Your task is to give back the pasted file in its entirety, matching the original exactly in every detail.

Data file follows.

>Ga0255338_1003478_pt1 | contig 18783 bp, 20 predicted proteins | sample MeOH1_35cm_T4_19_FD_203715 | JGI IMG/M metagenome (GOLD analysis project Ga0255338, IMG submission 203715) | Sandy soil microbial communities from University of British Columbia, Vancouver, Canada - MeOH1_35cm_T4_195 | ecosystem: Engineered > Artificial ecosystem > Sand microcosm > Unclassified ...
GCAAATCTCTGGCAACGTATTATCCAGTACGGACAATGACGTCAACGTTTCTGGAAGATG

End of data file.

>Ga0255338_1003478_pt1 | contig 18783 bp, 20 predicted proteins | sample MeOH1_35cm_T4_19_FD_203715 | JGI IMG/M metagenome (GOLD analysis project Ga0255338, IMG submission 203715) | Sandy soil microbial communities from University of British Columbia, Vancouver, Canada - MeOH1_35cm_T4_195 | ecosystem: Engineered > Artificial ecosystem > Sand microcosm > Unclassified ...
GCAAATCTCTGGCAACGTATTATCCAGTACGGACAATGACGTCAACGTTTCTGGAAGATG